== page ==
With the current trend towards software defined radio, several candidate architectures for the analog receiver front-end have been presented. A common proposal for software defined reconfigurable radio is to develop a wideband ADC and utilise this for capturing a large segment of the spectrum. This would enable the subsequent signal processing operations of channel selection and data extraction to be carried out by a digital processor. This would allow the radio to be reconfigured by simply changing the software.
In analysis of these systems, powerful neighbouring signals, or blockers, are considered but it has been conveniently assumed that suitable dynamic range will be available at the ADC. This is an acceptable assumption in narrowband systems where automatic gain control and analogue channel select filters can be used, but is not appropriate for a wideband system. In this paper we present an analysis based on bit-error-rates (BER) which shows the effect of blockers in a wideband architecture on the performance of the communication link and on the dynamic range requirements of the ADC.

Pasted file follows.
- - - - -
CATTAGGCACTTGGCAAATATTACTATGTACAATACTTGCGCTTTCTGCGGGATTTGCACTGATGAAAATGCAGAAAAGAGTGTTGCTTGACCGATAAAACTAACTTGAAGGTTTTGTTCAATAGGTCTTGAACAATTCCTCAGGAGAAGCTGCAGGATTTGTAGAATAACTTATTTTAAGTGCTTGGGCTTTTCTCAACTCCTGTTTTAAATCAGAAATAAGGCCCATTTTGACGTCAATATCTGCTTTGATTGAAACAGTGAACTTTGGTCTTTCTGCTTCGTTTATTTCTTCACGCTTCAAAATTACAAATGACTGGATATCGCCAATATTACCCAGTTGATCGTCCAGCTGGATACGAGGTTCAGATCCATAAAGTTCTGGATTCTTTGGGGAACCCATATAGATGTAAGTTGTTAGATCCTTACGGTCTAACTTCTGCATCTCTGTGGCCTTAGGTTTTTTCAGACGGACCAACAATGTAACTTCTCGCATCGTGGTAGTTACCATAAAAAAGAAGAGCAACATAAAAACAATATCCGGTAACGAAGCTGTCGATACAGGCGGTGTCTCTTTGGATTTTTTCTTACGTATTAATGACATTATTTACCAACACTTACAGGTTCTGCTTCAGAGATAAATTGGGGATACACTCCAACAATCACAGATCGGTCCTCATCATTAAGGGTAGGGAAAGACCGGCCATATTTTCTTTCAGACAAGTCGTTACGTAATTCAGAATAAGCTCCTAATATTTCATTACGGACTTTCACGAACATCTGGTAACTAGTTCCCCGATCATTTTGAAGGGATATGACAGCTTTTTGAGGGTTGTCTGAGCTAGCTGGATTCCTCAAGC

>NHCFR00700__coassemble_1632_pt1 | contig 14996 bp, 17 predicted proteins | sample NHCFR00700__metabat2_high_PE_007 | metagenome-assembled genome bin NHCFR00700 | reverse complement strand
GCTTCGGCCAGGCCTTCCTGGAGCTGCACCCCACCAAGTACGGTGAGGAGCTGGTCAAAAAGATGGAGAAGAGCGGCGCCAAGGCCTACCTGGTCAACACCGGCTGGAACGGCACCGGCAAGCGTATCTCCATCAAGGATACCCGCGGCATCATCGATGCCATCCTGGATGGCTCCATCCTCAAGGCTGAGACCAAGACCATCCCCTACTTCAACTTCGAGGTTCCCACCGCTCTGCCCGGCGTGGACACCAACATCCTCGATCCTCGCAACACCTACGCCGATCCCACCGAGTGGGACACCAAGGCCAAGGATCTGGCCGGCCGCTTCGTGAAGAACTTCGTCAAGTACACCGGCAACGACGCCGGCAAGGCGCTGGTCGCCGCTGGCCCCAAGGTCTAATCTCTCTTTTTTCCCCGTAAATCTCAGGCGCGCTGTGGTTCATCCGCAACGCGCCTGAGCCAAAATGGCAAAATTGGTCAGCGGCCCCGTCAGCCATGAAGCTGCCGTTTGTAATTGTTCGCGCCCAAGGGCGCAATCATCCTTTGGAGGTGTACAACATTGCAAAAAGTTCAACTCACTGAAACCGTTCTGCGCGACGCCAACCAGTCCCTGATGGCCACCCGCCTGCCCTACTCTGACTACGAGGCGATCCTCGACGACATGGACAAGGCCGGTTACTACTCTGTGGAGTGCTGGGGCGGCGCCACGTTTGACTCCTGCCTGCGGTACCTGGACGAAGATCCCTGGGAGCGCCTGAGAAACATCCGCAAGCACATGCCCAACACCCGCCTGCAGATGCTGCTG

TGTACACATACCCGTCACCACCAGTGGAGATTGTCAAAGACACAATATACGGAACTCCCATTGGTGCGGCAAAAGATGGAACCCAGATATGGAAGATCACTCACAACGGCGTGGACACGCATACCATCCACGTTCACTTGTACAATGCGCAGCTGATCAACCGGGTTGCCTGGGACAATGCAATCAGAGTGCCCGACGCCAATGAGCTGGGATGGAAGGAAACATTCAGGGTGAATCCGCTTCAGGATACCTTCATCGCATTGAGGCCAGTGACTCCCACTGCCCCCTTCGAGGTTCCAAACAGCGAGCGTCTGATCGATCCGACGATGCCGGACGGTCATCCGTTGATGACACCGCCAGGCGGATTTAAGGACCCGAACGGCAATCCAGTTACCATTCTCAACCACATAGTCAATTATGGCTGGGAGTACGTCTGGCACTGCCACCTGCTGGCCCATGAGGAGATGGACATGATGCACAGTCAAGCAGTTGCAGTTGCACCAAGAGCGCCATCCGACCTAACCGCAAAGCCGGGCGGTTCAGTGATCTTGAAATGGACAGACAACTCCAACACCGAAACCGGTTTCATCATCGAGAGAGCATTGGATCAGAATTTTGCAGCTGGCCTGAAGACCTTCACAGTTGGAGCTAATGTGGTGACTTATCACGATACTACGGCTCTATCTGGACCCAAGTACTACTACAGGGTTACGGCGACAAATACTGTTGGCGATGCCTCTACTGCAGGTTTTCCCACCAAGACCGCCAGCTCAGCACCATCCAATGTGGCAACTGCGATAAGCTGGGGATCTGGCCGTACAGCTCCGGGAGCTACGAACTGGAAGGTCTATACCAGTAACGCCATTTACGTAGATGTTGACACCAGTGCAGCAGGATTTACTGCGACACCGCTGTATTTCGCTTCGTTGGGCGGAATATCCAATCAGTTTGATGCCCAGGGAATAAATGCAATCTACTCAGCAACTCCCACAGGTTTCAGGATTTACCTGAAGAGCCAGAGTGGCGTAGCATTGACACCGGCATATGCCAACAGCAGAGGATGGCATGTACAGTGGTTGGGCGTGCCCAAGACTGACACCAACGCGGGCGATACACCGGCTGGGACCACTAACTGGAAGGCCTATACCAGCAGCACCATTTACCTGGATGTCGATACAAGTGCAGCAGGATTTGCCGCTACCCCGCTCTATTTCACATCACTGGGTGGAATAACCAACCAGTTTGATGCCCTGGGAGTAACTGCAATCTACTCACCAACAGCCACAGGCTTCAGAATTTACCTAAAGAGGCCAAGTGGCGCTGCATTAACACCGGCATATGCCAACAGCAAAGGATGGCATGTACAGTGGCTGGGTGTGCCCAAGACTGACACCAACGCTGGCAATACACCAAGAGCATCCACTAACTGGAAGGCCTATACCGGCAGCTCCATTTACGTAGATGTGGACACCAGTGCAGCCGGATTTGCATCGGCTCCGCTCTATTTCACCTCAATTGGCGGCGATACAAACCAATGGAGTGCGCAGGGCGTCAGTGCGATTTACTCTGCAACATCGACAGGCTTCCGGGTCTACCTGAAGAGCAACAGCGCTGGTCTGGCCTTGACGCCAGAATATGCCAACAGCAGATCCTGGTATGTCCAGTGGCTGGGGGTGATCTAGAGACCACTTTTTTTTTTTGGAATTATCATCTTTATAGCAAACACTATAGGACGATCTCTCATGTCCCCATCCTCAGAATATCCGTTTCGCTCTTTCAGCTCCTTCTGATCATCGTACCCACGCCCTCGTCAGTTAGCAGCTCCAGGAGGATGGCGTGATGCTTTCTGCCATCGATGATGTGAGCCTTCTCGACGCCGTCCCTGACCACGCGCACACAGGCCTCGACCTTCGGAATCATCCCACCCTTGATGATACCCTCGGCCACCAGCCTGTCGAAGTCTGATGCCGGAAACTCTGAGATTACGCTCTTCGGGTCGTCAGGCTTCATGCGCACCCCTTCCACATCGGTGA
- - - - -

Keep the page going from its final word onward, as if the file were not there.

We consider, as a representative example of a real world situation, the use of a wideband receiver on a Rayleigh fading channel. In any analysis of wideband receivers, the behaviour of the channel must also be included as the performance of the communication link is a combination of noise sources from both the channel and the electronics. The effect of high power interferers and blockers on the quantisation noise from the ADC will be mathematically modelled and the BER rates for the communication system will be presented. Given these results, it is possible to determine the minimum required resolution and dynamic range for an ADC in a wideband system given the spectral environment at the frequencies of interest.